It might come as a surprise to the general dog owning public that a creature as wonderful as a Newfoundland should ever need 'rescuing' or rehoming. In an ideal world, they would be right! A reputable breeder WANTS to remain responsible for each one of their 'puppies' for the rest of their lives - irrespective of whether that 'puppy' is by then 7 or 9 or 11 years old! Many breeders have a contract with their puppy purchasers to reinforce this responsibility. So, when a dog needs a new home, the owner contacts the breeder (with whom they will probably have had years of contact via emails, letters, photos and phone calls) and the rehoming of that dog is dealt with by the person who brought that dog into the world.
Unfortunately, not all breeders are reputable and, where the breeding venture is a purely commercial one, will not offer any help to a distraught owner who wants to be assured that their dog will be given a good home for the rest of its life. Additionally, there may be very legitimate reasons why a breeder is unable to help, for example they may be experiencing poor health and are unable to take a dog of their breeding back. This is where the Newfoundland Club Welfare scheme comes in.
Giving up a dog
People who are giving up their dogs can contact the Club Coordinator to discuss options. Their and the dog's details will be recorded and they will be given a choice as to how to proceed. If the owner reaches the conclusion to release the dog into the care of the Newfoundland Club the coordinator will agree how we take over the custody of the dog and the owner is asked to sign a 'Release Form' relinquishing ownership to the Newfoundland Club. Often the dog is placed with a foster home so that we can assess the kind of home the dog will ideally be suited to. Dogs are also assessed by a vet prior to going to a new home so that we are aware of any ongoing treatment that may be required.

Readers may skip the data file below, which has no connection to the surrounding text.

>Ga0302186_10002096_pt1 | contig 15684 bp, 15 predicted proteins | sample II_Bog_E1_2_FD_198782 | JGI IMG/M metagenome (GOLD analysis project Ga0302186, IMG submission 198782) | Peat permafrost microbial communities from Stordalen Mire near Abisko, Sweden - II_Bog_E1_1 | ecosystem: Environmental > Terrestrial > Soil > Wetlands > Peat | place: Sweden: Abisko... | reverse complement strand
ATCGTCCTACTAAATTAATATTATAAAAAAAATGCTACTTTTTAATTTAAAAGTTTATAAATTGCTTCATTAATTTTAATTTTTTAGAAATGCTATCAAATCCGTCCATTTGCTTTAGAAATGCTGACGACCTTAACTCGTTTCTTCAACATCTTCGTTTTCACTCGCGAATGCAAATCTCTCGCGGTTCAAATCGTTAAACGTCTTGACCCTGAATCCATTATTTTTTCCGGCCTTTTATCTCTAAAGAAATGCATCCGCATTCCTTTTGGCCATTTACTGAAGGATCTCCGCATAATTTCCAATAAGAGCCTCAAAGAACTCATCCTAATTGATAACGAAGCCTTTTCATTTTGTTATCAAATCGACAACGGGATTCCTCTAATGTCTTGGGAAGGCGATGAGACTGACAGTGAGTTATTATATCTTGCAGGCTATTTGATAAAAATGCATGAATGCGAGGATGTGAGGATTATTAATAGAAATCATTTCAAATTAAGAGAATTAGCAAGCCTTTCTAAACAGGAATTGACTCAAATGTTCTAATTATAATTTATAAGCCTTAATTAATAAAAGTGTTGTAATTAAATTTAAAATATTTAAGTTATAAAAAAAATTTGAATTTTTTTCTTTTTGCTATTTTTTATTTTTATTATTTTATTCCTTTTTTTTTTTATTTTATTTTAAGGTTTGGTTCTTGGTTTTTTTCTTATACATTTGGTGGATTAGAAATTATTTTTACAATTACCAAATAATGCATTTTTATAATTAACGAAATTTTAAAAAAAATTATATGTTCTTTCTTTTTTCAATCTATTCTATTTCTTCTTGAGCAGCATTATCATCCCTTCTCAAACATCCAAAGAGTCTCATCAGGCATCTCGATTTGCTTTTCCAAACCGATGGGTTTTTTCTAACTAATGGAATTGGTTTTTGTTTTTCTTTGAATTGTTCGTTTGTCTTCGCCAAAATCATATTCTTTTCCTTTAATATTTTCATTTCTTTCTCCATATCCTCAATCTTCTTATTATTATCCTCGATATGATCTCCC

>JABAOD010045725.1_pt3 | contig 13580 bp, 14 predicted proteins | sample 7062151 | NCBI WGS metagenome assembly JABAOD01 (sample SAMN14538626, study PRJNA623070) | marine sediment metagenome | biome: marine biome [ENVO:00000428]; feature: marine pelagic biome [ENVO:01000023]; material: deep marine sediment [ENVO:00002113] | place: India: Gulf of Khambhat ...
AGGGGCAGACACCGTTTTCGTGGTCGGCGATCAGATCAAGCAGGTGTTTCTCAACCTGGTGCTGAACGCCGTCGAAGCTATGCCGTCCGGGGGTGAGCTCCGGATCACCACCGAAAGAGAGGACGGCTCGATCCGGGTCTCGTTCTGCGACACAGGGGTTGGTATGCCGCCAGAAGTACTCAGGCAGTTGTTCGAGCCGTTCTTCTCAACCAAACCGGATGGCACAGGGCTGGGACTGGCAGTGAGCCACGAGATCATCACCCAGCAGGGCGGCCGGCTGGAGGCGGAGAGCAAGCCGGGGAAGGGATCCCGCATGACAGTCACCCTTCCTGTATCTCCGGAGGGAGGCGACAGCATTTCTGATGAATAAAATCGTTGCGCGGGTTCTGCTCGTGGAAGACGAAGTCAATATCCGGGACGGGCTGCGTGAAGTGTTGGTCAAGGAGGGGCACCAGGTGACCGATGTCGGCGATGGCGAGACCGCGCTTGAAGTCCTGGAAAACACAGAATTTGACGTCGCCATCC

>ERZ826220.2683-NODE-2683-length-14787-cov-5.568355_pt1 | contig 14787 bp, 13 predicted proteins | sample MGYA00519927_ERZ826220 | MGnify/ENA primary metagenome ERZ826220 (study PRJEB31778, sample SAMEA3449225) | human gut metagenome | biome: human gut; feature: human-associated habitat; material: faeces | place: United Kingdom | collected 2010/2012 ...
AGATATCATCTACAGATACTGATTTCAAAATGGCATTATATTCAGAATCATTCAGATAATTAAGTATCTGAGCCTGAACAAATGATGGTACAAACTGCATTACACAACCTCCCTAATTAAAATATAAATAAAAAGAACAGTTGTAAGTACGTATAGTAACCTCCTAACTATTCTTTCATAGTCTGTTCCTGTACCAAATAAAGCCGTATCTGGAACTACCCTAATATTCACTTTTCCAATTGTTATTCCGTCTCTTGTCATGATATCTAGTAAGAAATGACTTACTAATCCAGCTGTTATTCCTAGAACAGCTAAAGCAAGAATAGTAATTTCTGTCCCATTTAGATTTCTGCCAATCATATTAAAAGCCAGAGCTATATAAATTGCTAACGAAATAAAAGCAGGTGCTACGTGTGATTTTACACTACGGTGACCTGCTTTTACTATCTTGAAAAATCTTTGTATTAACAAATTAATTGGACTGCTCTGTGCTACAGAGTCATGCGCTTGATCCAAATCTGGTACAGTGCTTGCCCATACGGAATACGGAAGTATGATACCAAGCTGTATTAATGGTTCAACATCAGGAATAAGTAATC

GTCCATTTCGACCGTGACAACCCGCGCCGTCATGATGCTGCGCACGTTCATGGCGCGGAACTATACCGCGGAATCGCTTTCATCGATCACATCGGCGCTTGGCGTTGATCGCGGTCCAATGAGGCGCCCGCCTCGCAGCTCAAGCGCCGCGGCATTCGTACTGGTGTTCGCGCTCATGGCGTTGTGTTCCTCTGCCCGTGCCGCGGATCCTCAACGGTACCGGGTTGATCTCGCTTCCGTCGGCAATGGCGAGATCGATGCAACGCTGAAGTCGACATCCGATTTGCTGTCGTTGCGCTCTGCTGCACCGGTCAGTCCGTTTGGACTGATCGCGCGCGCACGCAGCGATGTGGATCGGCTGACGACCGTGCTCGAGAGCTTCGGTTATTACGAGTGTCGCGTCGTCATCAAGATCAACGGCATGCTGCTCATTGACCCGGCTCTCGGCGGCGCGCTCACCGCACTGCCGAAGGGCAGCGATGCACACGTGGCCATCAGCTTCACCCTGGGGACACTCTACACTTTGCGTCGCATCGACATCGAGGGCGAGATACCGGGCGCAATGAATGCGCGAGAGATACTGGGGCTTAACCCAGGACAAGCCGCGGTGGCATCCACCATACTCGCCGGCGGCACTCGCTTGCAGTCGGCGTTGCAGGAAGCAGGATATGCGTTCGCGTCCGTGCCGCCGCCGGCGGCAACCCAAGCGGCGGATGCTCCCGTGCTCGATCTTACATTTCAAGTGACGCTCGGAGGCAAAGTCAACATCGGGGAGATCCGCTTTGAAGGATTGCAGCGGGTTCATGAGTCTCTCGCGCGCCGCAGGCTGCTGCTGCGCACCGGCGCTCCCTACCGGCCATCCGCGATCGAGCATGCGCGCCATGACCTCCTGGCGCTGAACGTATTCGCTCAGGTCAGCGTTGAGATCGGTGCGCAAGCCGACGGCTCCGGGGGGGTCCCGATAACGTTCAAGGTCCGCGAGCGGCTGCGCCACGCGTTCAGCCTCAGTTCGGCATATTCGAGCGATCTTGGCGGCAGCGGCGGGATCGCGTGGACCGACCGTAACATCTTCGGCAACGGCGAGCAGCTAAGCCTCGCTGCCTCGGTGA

Dogs are matched to a suitable home based on both the dog's requirements and the circumstances and environment of prospective new owners.
The dog is then introduced to the new owners and, if all goes well, is taken into his new home soon after that. The old owner may have also handed over the dog's registration forms, vaccination card, toys and dog beds etc.. If the dog has been microchipped, the coordinator will arrange transfer of ownership with the microchip company. While the toys and blankets will stay with the dog, the registration and any identifying documents will remain in the dog's records with the coordinator and will NOT be passed on to the new owners.
New and previous owners are not put in contact with each other but the previous owner can contact the Welfare Coordinator if they are concerned about the dog's progress. Although the new custodian will then be the legal owner of the dog, there will be a contract stating that if they, for any reason, cannot keep the dog he MUST be returned to the Newfoundland Club for further rehoming.
Taking on a dog